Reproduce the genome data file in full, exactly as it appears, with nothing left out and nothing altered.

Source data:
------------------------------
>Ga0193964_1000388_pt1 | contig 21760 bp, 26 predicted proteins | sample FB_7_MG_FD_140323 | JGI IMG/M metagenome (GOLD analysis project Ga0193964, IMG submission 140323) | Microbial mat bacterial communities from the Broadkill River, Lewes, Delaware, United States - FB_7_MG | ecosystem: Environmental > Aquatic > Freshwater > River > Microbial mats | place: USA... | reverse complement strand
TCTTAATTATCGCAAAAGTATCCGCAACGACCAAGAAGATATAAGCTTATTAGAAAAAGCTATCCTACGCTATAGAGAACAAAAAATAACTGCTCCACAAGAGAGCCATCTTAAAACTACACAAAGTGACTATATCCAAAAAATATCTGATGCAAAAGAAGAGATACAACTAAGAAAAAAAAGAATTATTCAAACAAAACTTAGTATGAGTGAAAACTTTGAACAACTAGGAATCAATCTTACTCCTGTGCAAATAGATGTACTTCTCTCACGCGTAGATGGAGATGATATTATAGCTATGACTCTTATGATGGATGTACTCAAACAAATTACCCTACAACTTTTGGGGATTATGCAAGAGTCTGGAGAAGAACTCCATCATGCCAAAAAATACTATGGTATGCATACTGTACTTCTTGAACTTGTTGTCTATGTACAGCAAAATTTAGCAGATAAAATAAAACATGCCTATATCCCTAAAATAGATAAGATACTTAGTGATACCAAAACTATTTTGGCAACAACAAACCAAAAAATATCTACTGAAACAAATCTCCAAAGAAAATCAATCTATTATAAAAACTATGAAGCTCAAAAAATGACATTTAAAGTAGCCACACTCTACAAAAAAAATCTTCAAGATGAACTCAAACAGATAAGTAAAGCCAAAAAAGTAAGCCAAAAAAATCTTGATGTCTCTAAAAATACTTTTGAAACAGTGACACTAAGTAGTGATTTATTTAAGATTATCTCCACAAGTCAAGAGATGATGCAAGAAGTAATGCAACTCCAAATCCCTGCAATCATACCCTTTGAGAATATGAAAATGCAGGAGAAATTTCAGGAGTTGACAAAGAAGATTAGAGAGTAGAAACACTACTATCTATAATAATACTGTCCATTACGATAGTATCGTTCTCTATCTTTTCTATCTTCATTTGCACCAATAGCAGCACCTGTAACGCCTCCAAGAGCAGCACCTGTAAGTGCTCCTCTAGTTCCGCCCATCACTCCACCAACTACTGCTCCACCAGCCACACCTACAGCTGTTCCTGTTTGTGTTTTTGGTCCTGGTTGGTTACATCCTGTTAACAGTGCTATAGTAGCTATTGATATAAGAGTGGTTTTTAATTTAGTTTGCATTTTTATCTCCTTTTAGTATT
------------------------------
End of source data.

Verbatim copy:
>Ga0193964_1000388_pt1 | contig 21760 bp, 26 predicted proteins | sample FB_7_MG_FD_140323 | JGI IMG/M metagenome (GOLD analysis project Ga0193964, IMG submission 140323) | Microbial mat bacterial communities from the Broadkill River, Lewes, Delaware, United States - FB_7_MG | ecosystem: Environmental > Aquatic > Freshwater > River > Microbial mats | place: USA... | reverse complement strand
TCTTAATTATCGCAAAAGTATCCGCAACGACCAAGAAGATATAAGCTTATTAGAAAAAGCTATCCTACGCTATAGAGAACAAAAAATAACTGCTCCACAAGAGAGCCATCTTAAAACTACACAAAGTGACTATATCCAAAAAATATCTGATGCAAAAGAAGAGATACAACTAAGAAAAAAAAGAATTATTCAAACAAAACTTAGTATGAGTGAAAACTTTGAACAACTAGGAATCAATCTTACTCCTGTGCAAATAGATGTACTTCTCTCACGCGTAGATGGAGATGATATTATAGCTATGACTCTTATGATGGATGTACTCAAACAAATTACCCTACAACTTTTGGGGATTATGCAAGAGTCTGGAGAAGAACTCCATCATGCCAAAAAATACTATGGTATGCATACTGTACTTCTTGAACTTGTTGTCTATGTACAGCAAAATTTAGCAGATAAAATAAAACATGCCTATATCCCTAAAATAGATAAGATACTTAGTGATACCAAAACTATTTTGGCAACAACAAACCAAAAAATATCTACTGAAACAAATCTCCAAAGAAAATCAATCTATTATAAAAACTATGAAGCTCAAAAAATGACATTTAAAGTAGCCACACTCTACAAAAAAAATCTTCAAGATGAACTCAAACAGATAAGTAAAGCCAAAAAAGTAAGCCAAAAAAATCTTGATGTCTCTAAAAATACTTTTGAAACAGTGACACTAAGTAGTGATTTATTTAAGATTATCTCCACAAGTCAAGAGATGATGCAAGAAGTAATGCAACTCCAAATCCCTGCAATCATACCCTTTGAGAATATGAAAATGCAGGAGAAATTTCAGGAGTTGACAAAGAAGATTAGAGAGTAGAAACACTACTATCTATAATAATACTGTCCATTACGATAGTATCGTTCTCTATCTTTTCTATCTTCATTTGCACCAATAGCAGCACCTGTAACGCCTCCAAGAGCAGCACCTGTAAGTGCTCCTCTAGTTCCGCCCATCACTCCACCAACTACTGCTCCACCAGCCACACCTACAGCTGTTCCTGTTTGTGTTTTTGGTCCTGGTTGGTTACATCCTGTTAACAGTGCTATAGTAGCTATTGATATAAGAGTGGTTTTTAATTTAGTTTGCATTTTTATCTCCTTTTAGTATT